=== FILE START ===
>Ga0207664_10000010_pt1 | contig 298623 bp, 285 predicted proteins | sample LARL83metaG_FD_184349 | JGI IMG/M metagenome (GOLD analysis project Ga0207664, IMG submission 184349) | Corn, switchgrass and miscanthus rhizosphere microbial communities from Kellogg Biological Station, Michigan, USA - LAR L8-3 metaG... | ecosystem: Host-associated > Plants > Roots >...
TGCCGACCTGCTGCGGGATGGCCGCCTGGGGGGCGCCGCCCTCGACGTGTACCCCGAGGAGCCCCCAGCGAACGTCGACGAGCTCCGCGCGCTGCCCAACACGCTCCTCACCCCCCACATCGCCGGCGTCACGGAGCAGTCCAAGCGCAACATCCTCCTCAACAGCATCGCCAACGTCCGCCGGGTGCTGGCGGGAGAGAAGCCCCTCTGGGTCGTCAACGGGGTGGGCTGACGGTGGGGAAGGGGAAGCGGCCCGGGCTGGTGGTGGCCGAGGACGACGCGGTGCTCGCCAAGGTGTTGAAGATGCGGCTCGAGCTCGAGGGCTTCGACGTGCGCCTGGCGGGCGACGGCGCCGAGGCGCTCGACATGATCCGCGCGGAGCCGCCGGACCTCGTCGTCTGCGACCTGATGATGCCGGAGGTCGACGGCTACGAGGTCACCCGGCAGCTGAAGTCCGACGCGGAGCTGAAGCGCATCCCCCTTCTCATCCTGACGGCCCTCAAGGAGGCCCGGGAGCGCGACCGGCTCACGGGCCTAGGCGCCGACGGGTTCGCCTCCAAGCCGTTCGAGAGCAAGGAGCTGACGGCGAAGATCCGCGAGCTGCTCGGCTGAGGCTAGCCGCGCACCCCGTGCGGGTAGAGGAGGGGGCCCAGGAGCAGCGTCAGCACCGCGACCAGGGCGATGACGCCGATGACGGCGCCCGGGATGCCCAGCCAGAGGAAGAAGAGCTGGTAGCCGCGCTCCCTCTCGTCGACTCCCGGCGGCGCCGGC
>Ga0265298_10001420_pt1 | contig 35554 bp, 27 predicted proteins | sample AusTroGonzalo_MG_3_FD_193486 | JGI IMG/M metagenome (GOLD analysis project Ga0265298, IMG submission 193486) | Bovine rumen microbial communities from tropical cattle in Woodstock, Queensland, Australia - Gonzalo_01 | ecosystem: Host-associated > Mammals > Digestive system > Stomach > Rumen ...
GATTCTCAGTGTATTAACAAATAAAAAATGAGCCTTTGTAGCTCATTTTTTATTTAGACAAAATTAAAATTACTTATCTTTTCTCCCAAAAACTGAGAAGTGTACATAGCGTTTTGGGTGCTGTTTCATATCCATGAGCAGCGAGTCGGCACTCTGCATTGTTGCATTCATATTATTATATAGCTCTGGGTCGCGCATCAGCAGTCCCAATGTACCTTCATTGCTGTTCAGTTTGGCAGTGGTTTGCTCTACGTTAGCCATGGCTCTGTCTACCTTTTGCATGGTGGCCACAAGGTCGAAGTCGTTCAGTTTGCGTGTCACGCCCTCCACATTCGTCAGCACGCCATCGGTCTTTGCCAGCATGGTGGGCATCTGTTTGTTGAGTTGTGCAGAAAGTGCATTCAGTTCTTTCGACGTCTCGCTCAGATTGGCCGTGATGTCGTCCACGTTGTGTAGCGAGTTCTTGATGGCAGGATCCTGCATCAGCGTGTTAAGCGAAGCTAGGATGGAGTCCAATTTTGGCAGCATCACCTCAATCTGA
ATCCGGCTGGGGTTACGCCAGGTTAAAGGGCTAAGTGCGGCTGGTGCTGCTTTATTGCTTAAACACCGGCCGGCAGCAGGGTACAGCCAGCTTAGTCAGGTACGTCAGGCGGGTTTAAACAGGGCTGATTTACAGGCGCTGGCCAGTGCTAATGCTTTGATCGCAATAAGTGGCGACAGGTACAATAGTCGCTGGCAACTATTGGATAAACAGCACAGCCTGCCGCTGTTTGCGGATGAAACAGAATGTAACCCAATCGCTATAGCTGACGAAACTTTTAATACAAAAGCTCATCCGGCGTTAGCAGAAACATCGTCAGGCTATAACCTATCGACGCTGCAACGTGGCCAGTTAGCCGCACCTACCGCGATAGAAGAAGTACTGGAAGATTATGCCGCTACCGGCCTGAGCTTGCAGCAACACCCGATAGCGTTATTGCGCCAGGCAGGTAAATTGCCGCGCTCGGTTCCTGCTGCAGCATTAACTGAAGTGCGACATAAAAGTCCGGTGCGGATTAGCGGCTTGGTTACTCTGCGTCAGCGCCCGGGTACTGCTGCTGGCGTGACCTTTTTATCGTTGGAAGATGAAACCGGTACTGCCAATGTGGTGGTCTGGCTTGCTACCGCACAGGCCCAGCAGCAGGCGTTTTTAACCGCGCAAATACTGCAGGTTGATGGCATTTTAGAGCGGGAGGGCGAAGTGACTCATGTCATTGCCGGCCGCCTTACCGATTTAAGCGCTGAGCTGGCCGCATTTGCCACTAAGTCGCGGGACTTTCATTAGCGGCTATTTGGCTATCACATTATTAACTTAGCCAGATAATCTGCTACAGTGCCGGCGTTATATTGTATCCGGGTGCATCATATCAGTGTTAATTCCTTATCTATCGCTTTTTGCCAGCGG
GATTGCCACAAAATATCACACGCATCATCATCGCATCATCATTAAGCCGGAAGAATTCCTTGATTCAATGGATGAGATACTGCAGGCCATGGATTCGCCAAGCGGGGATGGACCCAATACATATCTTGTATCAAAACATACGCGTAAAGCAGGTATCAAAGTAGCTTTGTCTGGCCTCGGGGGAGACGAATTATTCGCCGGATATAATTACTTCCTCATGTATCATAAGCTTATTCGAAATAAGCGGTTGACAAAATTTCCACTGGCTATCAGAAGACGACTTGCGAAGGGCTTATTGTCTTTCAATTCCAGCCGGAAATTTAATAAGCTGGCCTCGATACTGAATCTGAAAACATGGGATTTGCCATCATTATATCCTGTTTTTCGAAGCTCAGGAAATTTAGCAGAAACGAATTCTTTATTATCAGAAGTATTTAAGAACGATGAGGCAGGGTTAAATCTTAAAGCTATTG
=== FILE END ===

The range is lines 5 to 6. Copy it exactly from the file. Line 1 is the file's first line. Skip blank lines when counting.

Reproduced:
ATCCGGCTGGGGTTACGCCAGGTTAAAGGGCTAAGTGCGGCTGGTGCTGCTTTATTGCTTAAACACCGGCCGGCAGCAGGGTACAGCCAGCTTAGTCAGGTACGTCAGGCGGGTTTAAACAGGGCTGATTTACAGGCGCTGGCCAGTGCTAATGCTTTGATCGCAATAAGTGGCGACAGGTACAATAGTCGCTGGCAACTATTGGATAAACAGCACAGCCTGCCGCTGTTTGCGGATGAAACAGAATGTAACCCAATCGCTATAGCTGACGAAACTTTTAATACAAAAGCTCATCCGGCGTTAGCAGAAACATCGTCAGGCTATAACCTATCGACGCTGCAACGTGGCCAGTTAGCCGCACCTACCGCGATAGAAGAAGTACTGGAAGATTATGCCGCTACCGGCCTGAGCTTGCAGCAACACCCGATAGCGTTATTGCGCCAGGCAGGTAAATTGCCGCGCTCGGTTCCTGCTGCAGCATTAACTGAAGTGCGACATAAAAGTCCGGTGCGGATTAGCGGCTTGGTTACTCTGCGTCAGCGCCCGGGTACTGCTGCTGGCGTGACCTTTTTATCGTTGGAAGATGAAACCGGTACTGCCAATGTGGTGGTCTGGCTTGCTACCGCACAGGCCCAGCAGCAGGCGTTTTTAACCGCGCAAATACTGCAGGTTGATGGCATTTTAGAGCGGGAGGGCGAAGTGACTCATGTCATTGCCGGCCGCCTTACCGATTTAAGCGCTGAGCTGGCCGCATTTGCCACTAAGTCGCGGGACTTTCATTAGCGGCTATTTGGCTATCACATTATTAACTTAGCCAGATAATCTGCTACAGTGCCGGCGTTATATTGTATCCGGGTGCATCATATCAGTGTTAATTCCTTATCTATCGCTTTTTGCCAGCGG
GATTGCCACAAAATATCACACGCATCATCATCGCATCATCATTAAGCCGGAAGAATTCCTTGATTCAATGGATGAGATACTGCAGGCCATGGATTCGCCAAGCGGGGATGGACCCAATACATATCTTGTATCAAAACATACGCGTAAAGCAGGTATCAAAGTAGCTTTGTCTGGCCTCGGGGGAGACGAATTATTCGCCGGATATAATTACTTCCTCATGTATCATAAGCTTATTCGAAATAAGCGGTTGACAAAATTTCCACTGGCTATCAGAAGACGACTTGCGAAGGGCTTATTGTCTTTCAATTCCAGCCGGAAATTTAATAAGCTGGCCTCGATACTGAATCTGAAAACATGGGATTTGCCATCATTATATCCTGTTTTTCGAAGCTCAGGAAATTTAGCAGAAACGAATTCTTTATTATCAGAAGTATTTAAGAACGATGAGGCAGGGTTAAATCTTAAAGCTATTG